Let's Rush To Judgment: 'Liberal Arts'
Josh Radnor has been playing the much-maligned — and I would perhaps say overly maligned — Ted Mosby on How I Met Your Mother since 2005. We've known for a while that he's ultimately interested in being a filmmaker — his 2010 film Happythankyoumoreplease got mixed reviews, but won an Audience Award at the Sundance Film Festival.
Now, he's back with Liberal Arts, co-starring Elizabeth Olsen, whose last big splash wasMartha Marcy May Marlene. It opens in limited release in the U.S. on September 14.
I see two possible gut-level problems with this film. First, what Radnor is doing here reminds me far too much of the ultimately unsatisfying path taken by Zach Braff (uch), whose Garden State I liked, but who then appeared in some really annoying stuff, especially the icky trapped-between-two-supermodels fantasy The Last Kiss, which he didn't write or direct but which is frankly gross anyway.
The second problem is that the trailer reminds me too much of a lot of other indie films, especially those containing — and pardon me for employing this term, which is now a cliche, but it applies — the Manic Pixie Dream Girl. It doesn't help that Radnor has taken a character who's already younger than he is and called her "Zibby." Which probably sounds perfectly fine on the women who are actually named Zibby (who do exist), but which can sound in an indie movie like either it's made up to sound whimsical or it's perhaps a hamster's name. In other words, I don't think it's inherently a silly name, but I fear that the script thinks it's a "fun" name.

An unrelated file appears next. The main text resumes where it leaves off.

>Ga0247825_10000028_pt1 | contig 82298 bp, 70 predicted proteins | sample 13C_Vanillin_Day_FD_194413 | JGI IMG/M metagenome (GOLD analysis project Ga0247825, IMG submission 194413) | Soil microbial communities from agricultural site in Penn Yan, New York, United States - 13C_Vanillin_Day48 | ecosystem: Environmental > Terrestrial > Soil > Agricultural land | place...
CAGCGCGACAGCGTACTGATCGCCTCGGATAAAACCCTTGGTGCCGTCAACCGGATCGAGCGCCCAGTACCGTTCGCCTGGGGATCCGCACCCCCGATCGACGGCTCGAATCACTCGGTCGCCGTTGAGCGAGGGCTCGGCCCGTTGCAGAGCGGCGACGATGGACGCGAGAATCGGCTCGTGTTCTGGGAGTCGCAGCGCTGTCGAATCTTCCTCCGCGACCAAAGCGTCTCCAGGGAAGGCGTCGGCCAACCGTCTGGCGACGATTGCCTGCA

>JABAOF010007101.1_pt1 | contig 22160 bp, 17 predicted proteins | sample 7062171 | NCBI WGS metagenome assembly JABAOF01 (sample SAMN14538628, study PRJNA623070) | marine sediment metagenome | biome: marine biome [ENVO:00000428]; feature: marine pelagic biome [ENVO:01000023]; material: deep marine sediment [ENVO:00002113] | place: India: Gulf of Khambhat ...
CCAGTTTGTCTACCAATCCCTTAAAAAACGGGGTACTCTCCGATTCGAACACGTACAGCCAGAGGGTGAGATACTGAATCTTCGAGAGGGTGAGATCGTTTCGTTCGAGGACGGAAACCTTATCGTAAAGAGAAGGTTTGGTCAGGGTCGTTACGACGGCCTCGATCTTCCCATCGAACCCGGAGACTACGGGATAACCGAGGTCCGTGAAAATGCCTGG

On the other hand, Josh Radnor is not Zach Braff, and it's not his fault they're both dark-haired young dudes who came out of sitcom success to direct indie movies about tortured dark-haired young dudes tempted by young and beautiful waifs.
And while I really only know Olsen from Marcy so far, she does seem like a wonderfully earthy actress, even in this trailer, and I'm not sure they're playing the notes of wackiness that so often make the MPDG frustrating. As much as I don't like that cliche, I also don't want to see every young actress shoved into it just because she happens to be young and involved in a romantic plot. With a mope. And named "Zibby."
On the other-other hand, there has to be a way of structuring a trailer so it doesn't seem quite so much like every other trailer.
What do you think?